Clothing

 

Item Description Example
Hat (warm) Wool or Synthetic hat that fits underneath helmet Patagonia Beanie Hat
Hat (sun) Baseball Hat NCMG Trucker Cap or visor
Gloves Bring one insulated and one light pair.

Black Diamond Terminator

Black Diamond Soloist

Socks (2 pair) Wool or synthetic. Patagonia Midweight Merino Hiking Crew Sock
Jacket (softshell) Breathable and water resistant

Patagonia Levitation Hoody

Patagonia Houdini

Jacket (insulation) Synthetic or down insulation Patagonia Nano-Air Hoody

Long Underwear Top (lightweight)

Lightweight or silkweight synthetic or wool Patagonia Capilene or Merino
Fleece top (midweight) Midweight synthetic or wool Patagonia R1 Hoody
Pants (softshell) Breathable and water resistant Patagonia Simul Alpine Pants

 

Optional/Weather Dependant

Item Description Example
Jacket (waterproof hardshell) Waterproof Breathable. Patagonia Alpine Houdini or M10 Jackets
Sun Shirt Hooded Sun Shirt Patagonia Sunshade Technical Hoody
Pants (waterproof hardshell) Waterproof Breathable with full or ¾ side zips.  
Neck Gaiter/Buff Used for both wind protection and sun protection. Patagonia Merino Mid-Weight Neck Gaiter

 

Technical Equipment

 

Item Description Example
Boots Sturdy insulated leather or synthetic mountaineering boots in the early season such as the La Sportiva Nepal and an uninsulated Sturdy leather boot such as the Trango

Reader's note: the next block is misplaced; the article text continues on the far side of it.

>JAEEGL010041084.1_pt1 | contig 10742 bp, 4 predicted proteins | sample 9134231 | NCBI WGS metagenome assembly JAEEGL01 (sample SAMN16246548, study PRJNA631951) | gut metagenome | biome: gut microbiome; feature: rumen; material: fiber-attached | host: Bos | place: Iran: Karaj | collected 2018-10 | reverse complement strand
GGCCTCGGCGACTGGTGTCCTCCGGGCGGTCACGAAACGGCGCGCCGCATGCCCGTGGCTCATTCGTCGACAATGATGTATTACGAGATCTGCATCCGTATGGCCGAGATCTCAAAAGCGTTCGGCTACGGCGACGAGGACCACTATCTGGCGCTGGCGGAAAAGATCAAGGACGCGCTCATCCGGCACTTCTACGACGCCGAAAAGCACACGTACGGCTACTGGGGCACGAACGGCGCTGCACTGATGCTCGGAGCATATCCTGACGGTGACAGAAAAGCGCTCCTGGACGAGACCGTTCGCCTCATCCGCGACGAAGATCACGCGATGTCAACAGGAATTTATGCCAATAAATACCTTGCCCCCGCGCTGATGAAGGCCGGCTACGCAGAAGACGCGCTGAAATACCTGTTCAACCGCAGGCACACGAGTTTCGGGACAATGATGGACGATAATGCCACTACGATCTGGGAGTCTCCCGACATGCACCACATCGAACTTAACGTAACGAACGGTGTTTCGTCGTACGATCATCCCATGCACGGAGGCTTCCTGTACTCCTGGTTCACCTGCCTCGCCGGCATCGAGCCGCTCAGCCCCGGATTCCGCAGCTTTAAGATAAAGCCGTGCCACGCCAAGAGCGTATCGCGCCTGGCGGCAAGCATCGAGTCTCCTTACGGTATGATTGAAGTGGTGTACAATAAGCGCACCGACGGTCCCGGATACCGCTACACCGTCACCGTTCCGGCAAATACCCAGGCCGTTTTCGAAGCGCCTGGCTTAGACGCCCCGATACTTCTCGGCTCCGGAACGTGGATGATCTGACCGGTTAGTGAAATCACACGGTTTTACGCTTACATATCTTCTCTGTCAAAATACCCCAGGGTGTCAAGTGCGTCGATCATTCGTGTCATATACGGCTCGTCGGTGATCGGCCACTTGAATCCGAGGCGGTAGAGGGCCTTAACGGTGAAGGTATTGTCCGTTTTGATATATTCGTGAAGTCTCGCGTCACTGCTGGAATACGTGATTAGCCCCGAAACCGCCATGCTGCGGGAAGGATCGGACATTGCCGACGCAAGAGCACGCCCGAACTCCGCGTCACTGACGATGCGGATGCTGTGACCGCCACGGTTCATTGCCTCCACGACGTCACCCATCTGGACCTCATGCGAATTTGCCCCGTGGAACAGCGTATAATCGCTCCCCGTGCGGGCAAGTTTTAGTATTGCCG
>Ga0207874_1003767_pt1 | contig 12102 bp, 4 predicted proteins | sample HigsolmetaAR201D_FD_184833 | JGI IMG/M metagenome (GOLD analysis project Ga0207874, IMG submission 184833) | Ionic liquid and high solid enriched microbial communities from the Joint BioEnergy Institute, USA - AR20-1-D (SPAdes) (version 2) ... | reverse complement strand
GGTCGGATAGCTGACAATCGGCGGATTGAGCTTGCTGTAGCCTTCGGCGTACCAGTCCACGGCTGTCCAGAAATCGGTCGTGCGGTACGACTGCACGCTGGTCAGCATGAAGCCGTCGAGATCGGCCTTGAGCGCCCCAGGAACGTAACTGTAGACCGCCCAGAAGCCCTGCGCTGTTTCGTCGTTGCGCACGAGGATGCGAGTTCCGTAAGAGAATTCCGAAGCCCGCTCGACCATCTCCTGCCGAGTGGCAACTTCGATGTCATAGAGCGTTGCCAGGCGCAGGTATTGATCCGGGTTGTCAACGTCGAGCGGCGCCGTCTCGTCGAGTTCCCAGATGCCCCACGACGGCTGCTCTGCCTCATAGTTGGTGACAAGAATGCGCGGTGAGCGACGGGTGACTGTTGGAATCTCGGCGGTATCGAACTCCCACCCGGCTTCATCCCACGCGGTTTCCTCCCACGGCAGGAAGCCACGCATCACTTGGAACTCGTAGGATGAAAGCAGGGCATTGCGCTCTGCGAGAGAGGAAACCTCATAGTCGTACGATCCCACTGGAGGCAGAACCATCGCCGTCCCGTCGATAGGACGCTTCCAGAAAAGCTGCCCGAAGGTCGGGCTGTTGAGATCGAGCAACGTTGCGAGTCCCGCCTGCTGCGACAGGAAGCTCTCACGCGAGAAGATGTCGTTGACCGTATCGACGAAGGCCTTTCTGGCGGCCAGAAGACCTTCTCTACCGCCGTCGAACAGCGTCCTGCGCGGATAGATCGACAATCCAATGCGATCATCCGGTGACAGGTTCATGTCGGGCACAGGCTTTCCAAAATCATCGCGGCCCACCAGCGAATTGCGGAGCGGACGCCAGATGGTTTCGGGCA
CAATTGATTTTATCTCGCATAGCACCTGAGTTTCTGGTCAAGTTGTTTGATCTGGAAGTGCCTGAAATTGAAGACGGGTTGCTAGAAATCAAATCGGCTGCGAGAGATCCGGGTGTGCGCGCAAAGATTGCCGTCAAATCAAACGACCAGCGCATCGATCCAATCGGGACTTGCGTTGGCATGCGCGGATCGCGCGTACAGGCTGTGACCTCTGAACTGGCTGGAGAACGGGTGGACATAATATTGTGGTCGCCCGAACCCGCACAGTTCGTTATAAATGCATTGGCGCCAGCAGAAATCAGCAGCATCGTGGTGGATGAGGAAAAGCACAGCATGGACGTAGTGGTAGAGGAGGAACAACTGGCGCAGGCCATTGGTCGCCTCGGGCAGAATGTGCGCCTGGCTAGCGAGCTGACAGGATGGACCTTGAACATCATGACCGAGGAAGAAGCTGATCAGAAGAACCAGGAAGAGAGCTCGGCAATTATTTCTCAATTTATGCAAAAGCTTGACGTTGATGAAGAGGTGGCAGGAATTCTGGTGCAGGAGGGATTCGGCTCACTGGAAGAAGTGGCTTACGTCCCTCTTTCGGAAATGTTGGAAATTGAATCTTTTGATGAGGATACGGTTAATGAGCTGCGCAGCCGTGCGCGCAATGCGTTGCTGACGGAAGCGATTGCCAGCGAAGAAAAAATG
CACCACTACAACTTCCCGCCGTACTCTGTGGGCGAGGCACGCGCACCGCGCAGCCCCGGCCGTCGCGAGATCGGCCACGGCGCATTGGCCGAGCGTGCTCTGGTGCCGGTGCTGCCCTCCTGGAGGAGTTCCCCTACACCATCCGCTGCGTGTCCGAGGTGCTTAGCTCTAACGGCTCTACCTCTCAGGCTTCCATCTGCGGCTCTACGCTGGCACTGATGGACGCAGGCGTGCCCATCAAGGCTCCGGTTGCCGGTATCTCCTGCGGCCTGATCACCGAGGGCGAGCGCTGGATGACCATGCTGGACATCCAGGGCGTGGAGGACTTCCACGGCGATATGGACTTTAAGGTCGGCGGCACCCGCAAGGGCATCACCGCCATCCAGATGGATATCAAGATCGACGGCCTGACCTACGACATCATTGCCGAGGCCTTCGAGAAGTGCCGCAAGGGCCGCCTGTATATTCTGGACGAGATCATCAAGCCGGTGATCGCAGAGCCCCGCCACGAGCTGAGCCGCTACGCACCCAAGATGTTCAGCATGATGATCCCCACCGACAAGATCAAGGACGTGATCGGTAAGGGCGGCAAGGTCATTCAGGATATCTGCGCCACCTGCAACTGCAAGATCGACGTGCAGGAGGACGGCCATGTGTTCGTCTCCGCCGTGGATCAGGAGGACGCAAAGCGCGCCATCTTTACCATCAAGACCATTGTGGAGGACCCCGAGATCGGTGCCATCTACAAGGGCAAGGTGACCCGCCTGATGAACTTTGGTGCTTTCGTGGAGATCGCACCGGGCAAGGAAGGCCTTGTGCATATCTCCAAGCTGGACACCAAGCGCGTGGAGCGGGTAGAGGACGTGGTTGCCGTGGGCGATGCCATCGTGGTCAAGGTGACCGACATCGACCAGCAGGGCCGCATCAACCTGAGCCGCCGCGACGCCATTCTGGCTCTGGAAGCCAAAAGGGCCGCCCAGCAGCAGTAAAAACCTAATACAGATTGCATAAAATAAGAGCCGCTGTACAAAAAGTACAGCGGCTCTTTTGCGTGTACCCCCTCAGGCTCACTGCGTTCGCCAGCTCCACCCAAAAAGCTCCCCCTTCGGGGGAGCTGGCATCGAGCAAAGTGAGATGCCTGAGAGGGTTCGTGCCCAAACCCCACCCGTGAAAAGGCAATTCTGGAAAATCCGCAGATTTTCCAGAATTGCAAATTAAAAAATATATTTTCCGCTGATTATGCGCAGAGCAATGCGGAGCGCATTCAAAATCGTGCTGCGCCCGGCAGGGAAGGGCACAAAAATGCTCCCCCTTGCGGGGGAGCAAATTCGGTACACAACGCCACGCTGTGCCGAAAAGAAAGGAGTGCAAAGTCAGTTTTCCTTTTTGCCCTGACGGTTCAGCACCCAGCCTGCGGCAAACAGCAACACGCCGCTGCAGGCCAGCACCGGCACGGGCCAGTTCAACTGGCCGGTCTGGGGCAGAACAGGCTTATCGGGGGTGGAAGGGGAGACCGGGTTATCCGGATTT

LaSportiva Nepal

LaSportiva Trango

Crampons Must be compatible with your boots Black Diamond Serac Strap
Ice Axe Lightweight and short 50 cm, idealy but no longer than 60 cm.

 

Black Diamond Venom
Harness With belay loop and gear loops.

 

Black Diamond Ozone or Aura
Helmet

 

UIAA approved and in good shape. Must be able to fit warm hat underneath. Black Diamond Vapor, Vector or Half Dome
Belay Device Belay and Rappel device. Black Diamond ATC Guide
2 Locking Carabiners Large pear-shaped carabiners are best. Black Diamond Magnetron Vaporlock
Non-locking Carabiners Optional. Some people like to bring one or two non-locking carabiners for organization. Black Diamond OZ
Overnight Pack

45 – 65 Liters depending on the objective and your personal kit.  With a very “dialed” kit most overnight trips in the North Cascades can be done with a 45-liter pack.  With poor weather or with a less dialed kit (i.e. large sleeping bag, pad, etc.…) you may need a pack as large as 65 liters.

Black Diamond Speed 55

 

Patagonia Ascensionist 45

Trekking Pole(s) 3-Section Pole that can fit inside your pack is ideal, but a 2-section pole can work if you are not carrying your poles on the technical portion of the climb. Black Diamond Distance Carbon Z Trekking Poles

 

Miscellaneous

Item Description Example
Headlamp Lightweight LED model Black Diamond Storm
Water Bottles and/or thermos At least 2 liters of fluid.  Collapsible containers are recommended because they take up less space in your pack MSR Dromlite 2 liter Bag
Sunglasses UVA & UVB protection. Dark lenses are required.  

 

Sun Protection Sunscreen and SPF lip balm Neutrogena Ultra Sheer 70
Blister Kit A small amount of moleskin and tape  
Coffee/Hot Drinks If you are addicted to caffeine, like most of our guides are, make sure you bring more than enough. Starbucks Via